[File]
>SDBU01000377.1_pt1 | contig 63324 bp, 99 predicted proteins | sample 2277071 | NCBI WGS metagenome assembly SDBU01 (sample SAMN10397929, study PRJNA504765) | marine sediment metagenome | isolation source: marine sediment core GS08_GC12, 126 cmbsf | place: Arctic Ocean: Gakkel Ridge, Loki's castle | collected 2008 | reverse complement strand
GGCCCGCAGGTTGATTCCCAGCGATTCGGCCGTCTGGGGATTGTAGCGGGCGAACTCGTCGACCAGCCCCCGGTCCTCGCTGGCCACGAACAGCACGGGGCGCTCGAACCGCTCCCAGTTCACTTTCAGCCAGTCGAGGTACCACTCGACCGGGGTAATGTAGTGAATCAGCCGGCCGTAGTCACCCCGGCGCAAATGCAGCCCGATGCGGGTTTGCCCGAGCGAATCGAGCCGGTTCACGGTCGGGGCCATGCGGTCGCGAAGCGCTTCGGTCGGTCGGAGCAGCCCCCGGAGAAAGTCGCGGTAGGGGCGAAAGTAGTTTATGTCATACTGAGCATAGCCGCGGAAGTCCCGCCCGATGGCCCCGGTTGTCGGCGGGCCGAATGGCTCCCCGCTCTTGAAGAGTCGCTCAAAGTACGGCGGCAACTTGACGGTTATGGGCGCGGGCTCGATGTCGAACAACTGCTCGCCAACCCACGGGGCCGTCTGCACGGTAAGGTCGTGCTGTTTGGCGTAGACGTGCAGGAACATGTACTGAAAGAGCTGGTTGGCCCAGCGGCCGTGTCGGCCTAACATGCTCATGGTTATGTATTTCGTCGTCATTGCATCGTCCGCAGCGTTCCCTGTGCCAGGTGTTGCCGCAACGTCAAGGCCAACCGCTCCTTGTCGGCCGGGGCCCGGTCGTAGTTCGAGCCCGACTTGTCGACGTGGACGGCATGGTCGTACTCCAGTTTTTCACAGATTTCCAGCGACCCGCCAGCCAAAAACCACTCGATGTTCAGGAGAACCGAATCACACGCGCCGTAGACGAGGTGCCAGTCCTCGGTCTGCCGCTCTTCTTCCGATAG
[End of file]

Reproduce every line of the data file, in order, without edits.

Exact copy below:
>SDBU01000377.1_pt1 | contig 63324 bp, 99 predicted proteins | sample 2277071 | NCBI WGS metagenome assembly SDBU01 (sample SAMN10397929, study PRJNA504765) | marine sediment metagenome | isolation source: marine sediment core GS08_GC12, 126 cmbsf | place: Arctic Ocean: Gakkel Ridge, Loki's castle | collected 2008 | reverse complement strand
GGCCCGCAGGTTGATTCCCAGCGATTCGGCCGTCTGGGGATTGTAGCGGGCGAACTCGTCGACCAGCCCCCGGTCCTCGCTGGCCACGAACAGCACGGGGCGCTCGAACCGCTCCCAGTTCACTTTCAGCCAGTCGAGGTACCACTCGACCGGGGTAATGTAGTGAATCAGCCGGCCGTAGTCACCCCGGCGCAAATGCAGCCCGATGCGGGTTTGCCCGAGCGAATCGAGCCGGTTCACGGTCGGGGCCATGCGGTCGCGAAGCGCTTCGGTCGGTCGGAGCAGCCCCCGGAGAAAGTCGCGGTAGGGGCGAAAGTAGTTTATGTCATACTGAGCATAGCCGCGGAAGTCCCGCCCGATGGCCCCGGTTGTCGGCGGGCCGAATGGCTCCCCGCTCTTGAAGAGTCGCTCAAAGTACGGCGGCAACTTGACGGTTATGGGCGCGGGCTCGATGTCGAACAACTGCTCGCCAACCCACGGGGCCGTCTGCACGGTAAGGTCGTGCTGTTTGGCGTAGACGTGCAGGAACATGTACTGAAAGAGCTGGTTGGCCCAGCGGCCGTGTCGGCCTAACATGCTCATGGTTATGTATTTCGTCGTCATTGCATCGTCCGCAGCGTTCCCTGTGCCAGGTGTTGCCGCAACGTCAAGGCCAACCGCTCCTTGTCGGCCGGGGCCCGGTCGTAGTTCGAGCCCGACTTGTCGACGTGGACGGCATGGTCGTACTCCAGTTTTTCACAGATTTCCAGCGACCCGCCAGCCAAAAACCACTCGATGTTCAGGAGAACCGAATCACACGCGCCGTAGACGAGGTGCCAGTCCTCGGTCTGCCGCTCTTCTTCCGATAG